Connecting to Congress

Project ID: Connecting to Congress
Funding: NSF grant No. 0429452
Researchers: David Lazer (PI - Harvard University), Kevin Esterling (PI - UC Riverside), Jane Fountain (UMAss, Amherst), Michael Neblo (PI - Ohio State), Ines Mergel (Harvard University), Curt Ziniel (UC Riverside)
Collaborator: Congressional Management Foundation (CMF), Washington, DC
Status: In progress
Project website: C2C TeamRoom (password protected -- access only for research team)

The Internet has the potential to transform our democracy—a potential that has begun to receive substantial scholarly attention. This attention has focused on the potential transformational effects of the technology on civil society, and, in the political realm, how the Internet might transform political discourse.

Researchers have devoted little attention, however, to how the Internet might transform existing institutions for connecting citizens to elected officials. This relationship is the fundamental building block of a representative democracy, and it has come under increasing strain as our country has grown from a few million to a few hundred million; as congressional districts have swelled from a few tens of thousands to well over six hundred thousand; as the number of matters the state is involved in has multiplied; and as policy problems have grown more complex. Contemporary Washington politics is now almost exclusively the domain of entrepreneurial legislators, highly trained committee staff, legal counsel, agency heads, lobbyists, and expert policy analysts. Today, it is difficult for interested citizens to even understand the policy process, much less have their voice heard in it . As a consequence of this and other trends, citizens have become increasingly disengaged from the work of Congress.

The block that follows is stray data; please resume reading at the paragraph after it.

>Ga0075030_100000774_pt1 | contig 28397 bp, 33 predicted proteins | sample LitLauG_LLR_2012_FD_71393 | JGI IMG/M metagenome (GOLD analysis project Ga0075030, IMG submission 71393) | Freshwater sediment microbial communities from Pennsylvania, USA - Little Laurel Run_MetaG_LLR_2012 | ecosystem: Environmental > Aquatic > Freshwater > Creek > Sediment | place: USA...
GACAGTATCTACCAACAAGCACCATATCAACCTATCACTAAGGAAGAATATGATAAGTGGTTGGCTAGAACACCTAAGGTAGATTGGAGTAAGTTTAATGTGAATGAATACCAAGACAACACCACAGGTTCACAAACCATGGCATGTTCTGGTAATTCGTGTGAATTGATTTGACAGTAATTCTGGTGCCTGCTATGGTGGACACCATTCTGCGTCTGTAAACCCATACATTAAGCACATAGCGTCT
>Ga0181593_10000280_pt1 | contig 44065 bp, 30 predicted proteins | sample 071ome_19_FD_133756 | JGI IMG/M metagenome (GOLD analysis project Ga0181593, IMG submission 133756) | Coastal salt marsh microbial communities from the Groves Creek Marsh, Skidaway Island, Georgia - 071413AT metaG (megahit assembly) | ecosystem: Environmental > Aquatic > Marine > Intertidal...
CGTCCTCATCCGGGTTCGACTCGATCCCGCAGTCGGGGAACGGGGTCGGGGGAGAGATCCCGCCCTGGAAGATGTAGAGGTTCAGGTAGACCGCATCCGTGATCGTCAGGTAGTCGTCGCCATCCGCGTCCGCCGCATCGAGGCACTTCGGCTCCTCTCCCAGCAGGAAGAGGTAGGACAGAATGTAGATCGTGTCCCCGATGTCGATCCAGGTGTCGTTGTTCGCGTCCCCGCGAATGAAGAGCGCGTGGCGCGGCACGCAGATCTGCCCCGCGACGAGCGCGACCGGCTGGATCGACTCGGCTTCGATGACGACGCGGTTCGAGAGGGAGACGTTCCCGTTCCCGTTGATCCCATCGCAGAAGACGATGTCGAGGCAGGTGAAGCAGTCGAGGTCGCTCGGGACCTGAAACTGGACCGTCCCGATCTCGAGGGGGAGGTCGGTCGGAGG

The Internet offers a set of tools that might help to arrest this trend, and to fundamentally alter the level of participation of citizens in the consultative process with their Representatives. A well-designed Internet strategy by Members of Congress can provide citizens with information useful for understanding a policy as it develops, while also allowing citizens to interact more symmetrically with both their Member of Congress and with each other. Wisely used, the Internet can re-connect citizens and Congress.

Strikingly, this potential for change has largely been unrealized and unstudied. While there has been a considerable amount of scholarship on the impact of the Internet on government, governance, and society, we have identified no systematic research on how Members of Congress use or should use the Internet to provide information to their constituents.
This lack of scholarship is matched by a lack of progress by Members in using their websites. Figure 1 summarizes some of the features commonly used by Members of Congress. Notably, only a minority (37%) of Members provide the most minimal capacity to find out how they voted. Further, essentially no offices have interactive features such as e-townhalls, bulletin boards, and the like.
This lag is unsurprising, and significant. Members of Congress are accustomed to, and tend to be very good at, interacting with constituents face-to-face. Digital interaction, however, is inherently new terrain for many Members, and any new activity entails uncertainty and risk; and further, implementing and making effective use of innovations requires new knowledge and new operating procedures. As a consequence, adoption of web technologies is neither automatic nor effortless.

For an overview of Members of Congress' websites see:
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Concept & Design © Alexander Schellong